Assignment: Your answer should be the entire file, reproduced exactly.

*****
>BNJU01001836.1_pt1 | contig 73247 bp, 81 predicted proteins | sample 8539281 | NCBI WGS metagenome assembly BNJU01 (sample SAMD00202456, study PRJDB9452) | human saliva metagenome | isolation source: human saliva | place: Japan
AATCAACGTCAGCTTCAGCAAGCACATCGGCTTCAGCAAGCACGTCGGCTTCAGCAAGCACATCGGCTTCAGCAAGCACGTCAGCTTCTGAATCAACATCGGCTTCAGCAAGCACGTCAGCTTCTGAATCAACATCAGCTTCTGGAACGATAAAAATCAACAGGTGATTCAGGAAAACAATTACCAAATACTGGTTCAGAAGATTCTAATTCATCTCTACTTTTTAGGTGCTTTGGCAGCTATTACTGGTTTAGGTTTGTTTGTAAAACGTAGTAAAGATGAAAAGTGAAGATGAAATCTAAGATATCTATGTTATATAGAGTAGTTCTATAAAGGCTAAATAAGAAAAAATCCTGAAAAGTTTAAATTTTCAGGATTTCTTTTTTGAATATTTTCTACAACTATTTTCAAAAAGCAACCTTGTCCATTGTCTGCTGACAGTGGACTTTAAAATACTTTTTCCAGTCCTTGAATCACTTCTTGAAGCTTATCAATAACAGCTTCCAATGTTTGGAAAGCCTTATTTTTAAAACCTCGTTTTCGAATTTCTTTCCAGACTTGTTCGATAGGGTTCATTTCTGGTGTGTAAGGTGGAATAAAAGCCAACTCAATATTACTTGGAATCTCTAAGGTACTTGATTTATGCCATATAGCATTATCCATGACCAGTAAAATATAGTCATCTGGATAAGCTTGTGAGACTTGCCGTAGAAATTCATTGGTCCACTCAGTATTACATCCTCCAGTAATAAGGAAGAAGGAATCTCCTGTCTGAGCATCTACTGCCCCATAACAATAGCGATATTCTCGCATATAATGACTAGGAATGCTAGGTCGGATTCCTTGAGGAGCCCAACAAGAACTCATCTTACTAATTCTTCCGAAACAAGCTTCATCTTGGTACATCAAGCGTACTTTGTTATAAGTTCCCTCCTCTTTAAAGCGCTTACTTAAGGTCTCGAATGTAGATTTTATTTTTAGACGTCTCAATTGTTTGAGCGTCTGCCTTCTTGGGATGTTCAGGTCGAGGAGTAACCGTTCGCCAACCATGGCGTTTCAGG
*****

>BNJU01001836.1_pt1 | contig 73247 bp, 81 predicted proteins | sample 8539281 | NCBI WGS metagenome assembly BNJU01 (sample SAMD00202456, study PRJDB9452) | human saliva metagenome | isolation source: human saliva | place: Japan
AATCAACGTCAGCTTCAGCAAGCACATCGGCTTCAGCAAGCACGTCGGCTTCAGCAAGCACATCGGCTTCAGCAAGCACGTCAGCTTCTGAATCAACATCGGCTTCAGCAAGCACGTCAGCTTCTGAATCAACATCAGCTTCTGGAACGATAAAAATCAACAGGTGATTCAGGAAAACAATTACCAAATACTGGTTCAGAAGATTCTAATTCATCTCTACTTTTTAGGTGCTTTGGCAGCTATTACTGGTTTAGGTTTGTTTGTAAAACGTAGTAAAGATGAAAAGTGAAGATGAAATCTAAGATATCTATGTTATATAGAGTAGTTCTATAAAGGCTAAATAAGAAAAAATCCTGAAAAGTTTAAATTTTCAGGATTTCTTTTTTGAATATTTTCTACAACTATTTTCAAAAAGCAACCTTGTCCATTGTCTGCTGACAGTGGACTTTAAAATACTTTTTCCAGTCCTTGAATCACTTCTTGAAGCTTATCAATAACAGCTTCCAATGTTTGGAAAGCCTTATTTTTAAAACCTCGTTTTCGAATTTCTTTCCAGACTTGTTCGATAGGGTTCATTTCTGGTGTGTAAGGTGGAATAAAAGCCAACTCAATATTACTTGGAATCTCTAAGGTACTTGATTTATGCCATATAGCATTATCCATGACCAGTAAAATATAGTCATCTGGATAAGCTTGTGAGACTTGCCGTAGAAATTCATTGGTCCACTCAGTATTACATCCTCCAGTAATAAGGAAGAAGGAATCTCCTGTCTGAGCATCTACTGCCCCATAACAATAGCGATATTCTCGCATATAATGACTAGGAATGCTAGGTCGGATTCCTTGAGGAGCCCAACAAGAACTCATCTTACTAATTCTTCCGAAACAAGCTTCATCTTGGTACATCAAGCGTACTTTGTTATAAGTTCCCTCCTCTTTAAAGCGCTTACTTAAGGTCTCGAATGTAGATTTTATTTTTAGACGTCTCAATTGTTTGAGCGTCTGCCTTCTTGGGATGTTCAGGTCGAGGAGTAACCGTTCGCCAACCATGGCGTTTCAGG